Temporal reasoning with conditionals is more complex than both classical temporal reasoning and reasoning with timeless conditionals, and can lead to some rather counter-intuitive conclusions. For instance, Aristotle’s famous “Sea Battle Tomorrow” puzzle leads to a fatalistic conclusion: whether there will be a sea battle tomorrow or not, but that is necessarily the case now. We propose a branching-time logic LTC to formalise reasoning about temporal conditionals and provide that logic with adequate formal semantics. The logic LTC extends the Nexttime fragment of CTL∗ , with operators for model updates, restricting the domain to only future moments where antecedent is still possible to satisfy. We provide formal semantics for these operators that implements the restrictor interpretation of antecedents of temporalized conditionals, by suitably restricting the domain of discourse. As a motivating example, we demonstrate that a naturally formalised in our logic version of the ‘Sea Battle’ argument renders it unsound, thereby providing a solution to the problem with fatalist conclusion that it entails, because its underlying reasoning per cases argument no longer applies when these cases are treated not as material implications but as temporal conditionals. On the technical side, we analyze the semantics of LTC and provide a series of reductions of LTC-formulae, first recursively eliminating the dynamic update operators and then the path quantifiers in such formulae. Using these reductions we obtain a sound and complete axiomatization for LTC, and reduce its decision problem to that of the modal logic KD.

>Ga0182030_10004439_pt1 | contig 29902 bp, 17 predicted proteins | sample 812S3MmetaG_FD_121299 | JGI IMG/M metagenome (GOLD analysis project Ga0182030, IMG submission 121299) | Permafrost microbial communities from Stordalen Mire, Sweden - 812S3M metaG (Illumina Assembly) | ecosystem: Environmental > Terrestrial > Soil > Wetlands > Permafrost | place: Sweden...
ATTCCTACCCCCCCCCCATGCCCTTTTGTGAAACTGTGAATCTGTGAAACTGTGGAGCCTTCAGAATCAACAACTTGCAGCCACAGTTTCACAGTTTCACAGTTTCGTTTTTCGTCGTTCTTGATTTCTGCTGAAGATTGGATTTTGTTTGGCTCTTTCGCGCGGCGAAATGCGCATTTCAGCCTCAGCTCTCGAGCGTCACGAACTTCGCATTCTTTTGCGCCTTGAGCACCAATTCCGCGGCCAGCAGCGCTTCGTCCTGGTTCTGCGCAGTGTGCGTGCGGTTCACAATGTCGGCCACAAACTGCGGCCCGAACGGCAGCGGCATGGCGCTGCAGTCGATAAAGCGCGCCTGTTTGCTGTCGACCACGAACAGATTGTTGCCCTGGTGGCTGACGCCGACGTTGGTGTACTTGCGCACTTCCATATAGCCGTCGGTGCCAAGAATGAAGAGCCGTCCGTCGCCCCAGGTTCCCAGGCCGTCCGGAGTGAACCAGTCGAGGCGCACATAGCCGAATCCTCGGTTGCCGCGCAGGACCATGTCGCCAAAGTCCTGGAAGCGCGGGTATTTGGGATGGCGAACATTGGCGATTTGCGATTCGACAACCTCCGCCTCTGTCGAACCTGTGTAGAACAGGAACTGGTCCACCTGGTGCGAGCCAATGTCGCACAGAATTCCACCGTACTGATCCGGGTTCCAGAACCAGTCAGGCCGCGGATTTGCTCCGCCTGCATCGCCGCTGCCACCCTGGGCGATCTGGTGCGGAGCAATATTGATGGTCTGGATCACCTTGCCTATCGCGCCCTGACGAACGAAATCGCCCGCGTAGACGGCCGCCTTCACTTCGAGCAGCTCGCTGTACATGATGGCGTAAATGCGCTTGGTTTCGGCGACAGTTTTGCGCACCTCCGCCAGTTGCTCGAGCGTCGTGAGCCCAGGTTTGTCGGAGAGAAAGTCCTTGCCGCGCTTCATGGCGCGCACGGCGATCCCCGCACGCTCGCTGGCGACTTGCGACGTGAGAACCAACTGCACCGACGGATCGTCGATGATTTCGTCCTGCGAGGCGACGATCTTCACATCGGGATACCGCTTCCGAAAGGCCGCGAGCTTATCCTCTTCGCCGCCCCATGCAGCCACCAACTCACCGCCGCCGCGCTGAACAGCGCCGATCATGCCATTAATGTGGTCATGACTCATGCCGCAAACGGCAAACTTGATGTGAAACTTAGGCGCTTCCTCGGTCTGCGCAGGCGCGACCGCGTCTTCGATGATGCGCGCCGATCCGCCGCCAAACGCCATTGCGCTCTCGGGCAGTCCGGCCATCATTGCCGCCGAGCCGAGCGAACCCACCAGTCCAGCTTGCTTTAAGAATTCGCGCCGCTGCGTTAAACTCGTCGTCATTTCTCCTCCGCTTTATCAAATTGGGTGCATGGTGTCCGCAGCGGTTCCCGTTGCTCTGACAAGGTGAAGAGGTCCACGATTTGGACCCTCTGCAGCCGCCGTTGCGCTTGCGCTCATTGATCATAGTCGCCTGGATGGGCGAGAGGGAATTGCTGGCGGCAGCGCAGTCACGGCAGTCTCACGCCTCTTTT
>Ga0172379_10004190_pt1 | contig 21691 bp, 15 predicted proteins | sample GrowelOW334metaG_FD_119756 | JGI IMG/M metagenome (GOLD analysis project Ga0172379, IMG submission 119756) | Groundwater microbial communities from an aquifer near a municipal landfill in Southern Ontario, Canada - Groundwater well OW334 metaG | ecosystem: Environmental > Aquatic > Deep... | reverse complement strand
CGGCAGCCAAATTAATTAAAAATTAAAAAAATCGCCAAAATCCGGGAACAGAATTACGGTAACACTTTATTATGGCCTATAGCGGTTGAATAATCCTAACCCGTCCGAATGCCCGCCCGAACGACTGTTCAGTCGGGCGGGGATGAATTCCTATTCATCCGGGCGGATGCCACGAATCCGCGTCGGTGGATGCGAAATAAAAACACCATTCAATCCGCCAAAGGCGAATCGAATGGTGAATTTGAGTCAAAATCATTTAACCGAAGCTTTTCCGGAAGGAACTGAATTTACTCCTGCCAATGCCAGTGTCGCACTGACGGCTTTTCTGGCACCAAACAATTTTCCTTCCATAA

• 447. Juth, Niklas
    et al.
    Tännsjö, Torbjörn
    Stockholm University, Faculty of Humanities, Department of Philosophy.
    Hansson, Sven Ove
    Lynöe, Niels
    Honour-related threats and human rights: A qualitative study of Swedish healthcare providers’ attitudes towards young women requesting a virginity certificate or hymen reconstruction2013In: European journal of contraception & reproductive health care, ISSN 1362-5187, E-ISSN 1473-0782, Vol. 18, no 6, p. 451-459Article in journal (Refereed)
    Abstract [en]

    Objectives To investigate the preferred actions of healthcare staff, as well as their reasoning and attitudes about young females’ requests for a virginity certificate or hymen restoration.

    Method A qualitative study, consisting of semi-structured interviews of healthcare providers from different parts of Sweden and from different medical specialties and professions, who had experience of women who asked for a virginity certificate or a hymen repair.

    Results Using content analysis, ten themes emerged regarding healthcare personnel's attitudes and reasoning about young female patients and their requests for demonstration of virginity. The themes logically were categorised as values, beliefs, and cultural affiliation.

    Conclusions Responders had a more pragmatic and permissive view than the restrictive, official Swedish policy opposing hymenoplasties within the public healthcare system. There were degrees of willingness to accommodate such requests, due, for example, to different moral beliefs and medical concerns. Responders expressed frustration over the difficulty of following up patients, a situation likely due to the restrictive policy. The patient-centred approach adopted by a Dutch team of health professionals would probably better enable quality assurance.